Product points:

    • Great upgrade options
    • Excellent processor
    • 12 GB RAM
    • SSD NVMe

    Indicates product:

    • Low Power Power Supply
    • Price

    This is another Acer Aspire TC model, in this case Acer Aspire TC-885-UA92 and that is a step up from the first two entries on this list.

    Not only does it come with 12GB DDR4 RAM, it also comes with an Intel Core i5-10400 processor. However, all this costs a little more.

    The CPU has 6 cores, 12 threads, a base frequency of 2.9 GHz and a maximum boost frequency of 4.3 GHz.

    When it comes to gaming, this may not seem like much of an improvement, mainly because the integrated GPU remains the same as on the two PCs mentioned above, but the i5-10400 will be able to squeeze some extra frames per second out of this GPU . .

    On top of that, the extra RAM over the previous model is sure to greatly improve your overall experience.

    However, this still won’t be enough to see any major improvements in games. You’ll be able to play some older games like the original Civilization VI at 1080p at around 40-45fps, but for the most part you’ll have to stick with 720p games until you decide to add a dedicated graphics card.

    Like the previous model, the Acer Aspire TC-885-UA92 It comes with an amazing 512 GB SSD, Windows 10 Home pre-installed, USB keyboard and mouse, DVD burner, 300 W power supply, which, unfortunately, will have to be replaced with a more powerful one if you decide to add a dedicated graphics card and a 1 year warranty.

    Our thoughts

    As in the case of the previous version, we again have the tenth generation Intel de processor with fantastic performance.

    Admittedly, the integrated GPU is still the same Intel UHD Graphics 630, and as we said before, there won’t be much difference in your games, but when it comes to everything else, a huge performance boost is guaranteed.

    Most low cost prebuilt systems ship with 8GB of RAM, which isn’t terrible, but not impressive, especially since most of these systems run with an integrated GPU. However, we were happy to find that we have a PC with 12GB of RAM. This is still below the optimal 16 GB, but we can increase it to 8 GB at any time.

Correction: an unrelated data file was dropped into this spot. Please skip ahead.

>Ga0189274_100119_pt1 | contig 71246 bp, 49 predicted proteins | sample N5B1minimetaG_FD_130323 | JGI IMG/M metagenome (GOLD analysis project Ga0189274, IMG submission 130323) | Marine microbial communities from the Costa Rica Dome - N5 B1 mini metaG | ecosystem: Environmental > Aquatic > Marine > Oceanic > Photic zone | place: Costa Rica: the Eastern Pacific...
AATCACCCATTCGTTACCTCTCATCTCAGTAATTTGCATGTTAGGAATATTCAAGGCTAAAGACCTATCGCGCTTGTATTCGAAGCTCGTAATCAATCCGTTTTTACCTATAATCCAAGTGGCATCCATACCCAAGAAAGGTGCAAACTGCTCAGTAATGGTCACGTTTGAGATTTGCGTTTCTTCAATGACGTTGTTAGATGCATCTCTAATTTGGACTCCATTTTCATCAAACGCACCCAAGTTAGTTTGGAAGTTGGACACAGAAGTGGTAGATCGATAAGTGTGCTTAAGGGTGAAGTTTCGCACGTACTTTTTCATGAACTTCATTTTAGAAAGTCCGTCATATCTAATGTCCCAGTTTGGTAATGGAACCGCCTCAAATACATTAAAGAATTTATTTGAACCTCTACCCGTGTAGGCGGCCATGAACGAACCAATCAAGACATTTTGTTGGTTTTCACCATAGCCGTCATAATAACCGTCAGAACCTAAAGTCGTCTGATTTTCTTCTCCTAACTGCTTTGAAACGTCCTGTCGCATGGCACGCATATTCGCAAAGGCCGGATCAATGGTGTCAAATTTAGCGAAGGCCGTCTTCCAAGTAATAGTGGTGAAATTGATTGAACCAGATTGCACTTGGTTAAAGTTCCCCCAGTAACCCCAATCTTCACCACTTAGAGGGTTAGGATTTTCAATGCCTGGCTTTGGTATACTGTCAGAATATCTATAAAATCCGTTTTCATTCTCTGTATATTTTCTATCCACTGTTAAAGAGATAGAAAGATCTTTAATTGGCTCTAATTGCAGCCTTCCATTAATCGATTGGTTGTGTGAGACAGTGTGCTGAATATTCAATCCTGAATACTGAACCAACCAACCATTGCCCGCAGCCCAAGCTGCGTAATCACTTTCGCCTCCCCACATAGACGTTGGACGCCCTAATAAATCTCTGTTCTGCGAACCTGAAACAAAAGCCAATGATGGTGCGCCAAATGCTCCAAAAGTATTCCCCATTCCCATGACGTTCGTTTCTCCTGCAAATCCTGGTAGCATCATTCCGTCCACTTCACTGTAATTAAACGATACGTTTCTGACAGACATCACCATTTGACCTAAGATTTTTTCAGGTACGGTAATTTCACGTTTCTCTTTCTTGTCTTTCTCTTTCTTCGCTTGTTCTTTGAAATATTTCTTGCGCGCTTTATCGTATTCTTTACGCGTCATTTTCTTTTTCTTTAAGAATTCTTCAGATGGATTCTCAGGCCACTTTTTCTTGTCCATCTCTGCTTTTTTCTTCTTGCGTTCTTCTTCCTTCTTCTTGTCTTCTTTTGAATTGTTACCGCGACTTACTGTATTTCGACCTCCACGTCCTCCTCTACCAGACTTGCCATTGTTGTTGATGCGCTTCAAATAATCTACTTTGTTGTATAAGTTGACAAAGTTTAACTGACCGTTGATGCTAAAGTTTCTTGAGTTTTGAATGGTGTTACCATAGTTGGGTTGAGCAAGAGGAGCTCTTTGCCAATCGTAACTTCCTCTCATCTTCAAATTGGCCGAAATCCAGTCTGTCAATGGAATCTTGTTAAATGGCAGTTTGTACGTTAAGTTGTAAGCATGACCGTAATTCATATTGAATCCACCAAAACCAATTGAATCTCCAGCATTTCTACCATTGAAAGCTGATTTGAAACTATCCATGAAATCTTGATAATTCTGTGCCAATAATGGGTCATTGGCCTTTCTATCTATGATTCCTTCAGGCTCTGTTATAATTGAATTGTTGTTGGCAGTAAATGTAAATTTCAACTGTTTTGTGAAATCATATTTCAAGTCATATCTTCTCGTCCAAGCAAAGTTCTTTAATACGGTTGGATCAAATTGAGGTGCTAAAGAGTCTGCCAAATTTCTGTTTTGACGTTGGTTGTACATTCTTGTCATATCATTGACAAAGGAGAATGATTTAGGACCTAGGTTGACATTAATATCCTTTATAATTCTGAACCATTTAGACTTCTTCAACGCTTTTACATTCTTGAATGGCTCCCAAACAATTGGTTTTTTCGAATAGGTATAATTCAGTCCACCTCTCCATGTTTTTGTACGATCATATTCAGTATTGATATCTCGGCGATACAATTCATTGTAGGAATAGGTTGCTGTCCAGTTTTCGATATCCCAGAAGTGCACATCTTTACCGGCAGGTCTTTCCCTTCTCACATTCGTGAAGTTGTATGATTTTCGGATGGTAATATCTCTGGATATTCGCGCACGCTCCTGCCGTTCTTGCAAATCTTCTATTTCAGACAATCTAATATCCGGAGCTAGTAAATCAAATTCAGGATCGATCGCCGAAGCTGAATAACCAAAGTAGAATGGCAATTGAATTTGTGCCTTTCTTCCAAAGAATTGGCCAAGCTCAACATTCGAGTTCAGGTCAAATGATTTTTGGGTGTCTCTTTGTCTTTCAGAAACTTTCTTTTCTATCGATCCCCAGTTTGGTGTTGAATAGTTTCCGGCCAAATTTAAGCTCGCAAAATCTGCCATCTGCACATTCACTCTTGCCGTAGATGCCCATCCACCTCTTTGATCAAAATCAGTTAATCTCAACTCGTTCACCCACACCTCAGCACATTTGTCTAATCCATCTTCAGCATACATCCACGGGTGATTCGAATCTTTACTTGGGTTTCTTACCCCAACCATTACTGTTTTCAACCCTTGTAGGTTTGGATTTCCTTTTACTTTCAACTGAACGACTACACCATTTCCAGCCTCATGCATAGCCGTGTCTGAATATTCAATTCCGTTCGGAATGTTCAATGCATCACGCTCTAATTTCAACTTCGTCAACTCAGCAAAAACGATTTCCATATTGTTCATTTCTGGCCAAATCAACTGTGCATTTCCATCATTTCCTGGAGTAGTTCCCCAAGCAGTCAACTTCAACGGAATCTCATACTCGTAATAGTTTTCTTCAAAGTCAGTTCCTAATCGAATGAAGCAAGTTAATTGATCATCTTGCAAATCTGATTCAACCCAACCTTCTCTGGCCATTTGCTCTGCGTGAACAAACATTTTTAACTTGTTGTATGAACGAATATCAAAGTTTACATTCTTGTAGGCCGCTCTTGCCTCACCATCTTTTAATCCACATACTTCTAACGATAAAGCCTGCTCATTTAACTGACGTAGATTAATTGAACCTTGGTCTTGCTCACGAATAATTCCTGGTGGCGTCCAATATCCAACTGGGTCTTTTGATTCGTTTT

These two things, CPU and RAM, are the only improvements over the previous entry.

    But are these two upgrades worth the $110 price difference?

    We think so.

    First of all, while the difference between 130 and 135 fps may not make any difference in your game, the difference between 30 and 35 fps is much more noticeable and can greatly improve your gaming experience.

    Secondly, it is always wise to think ahead. If you’re planning on getting a dedicated graphics card one day, you’ll need a CPU that can support it and won’t bottleneck it, so it’s never a bad idea to go for the best CPU if you can afford it.

    At the end of the day, the processor is the heart of the PC, and not only your games, but everything else will depend on it.

    Nothing much to say about RAM. The bigger, the better! And the 12GB that this PC comes with is plenty of storage, allowing you to play games and run multiple background processes at the same time without too much hassle.

    Again, the 512 GB SSD is a welcome addition. HDDs may offer more storage for the same price, but the superior speed of SSDs is worth the small sacrifice. Plus, if you ever need more storage space, spending another $40 on a regular hard drive shouldn’t be a problem, and you can do it anytime you want.

    As with previous entries, this PC comes with its own keyboard and mouse, which is great if you need it, but we would like to order a PC only as it will keep the price down for those who already have additional peripherals . around the old platform.

    Other than that, the only thing we can complain about is the price. This computer costs $550. However, with this PC, you are an upgrade to a gaming beast.

    If this computer is not available, we would like to mention an alternative, and that is the HP M01-F1024.

    For the same price, this PC has a Ryzen 7 4700G with better integrated graphics but less RAM and less storage than the Acer Aspire. This means upgrades will be required which will eventually make it more expensive. However, this is worth mentioning.

    Product points:

    • Vega 11 graphics
    • 12 GB RAM
    • SSD NVMe

    Indicates product:

    • More storage space can be used

    The following is the Acer Aspire TC-390-UA92 Desktop PC .

    This is the first Ryzen build on this list and is currently the best $500 gaming system, or $530 to be exact.


    Has Vega 11 graphics.

    Vega 11 integrated graphics is by no means a next generation GPU. Finally, está is integrated, so no matter how good it is, it won’t be able to give you the level of performance that a dedicated graphics card can offer. You’ll have to stick with 720p most of the time, especially in AAA games, but it’s still a big improvement over the integrated Intel UHD 630 graphics.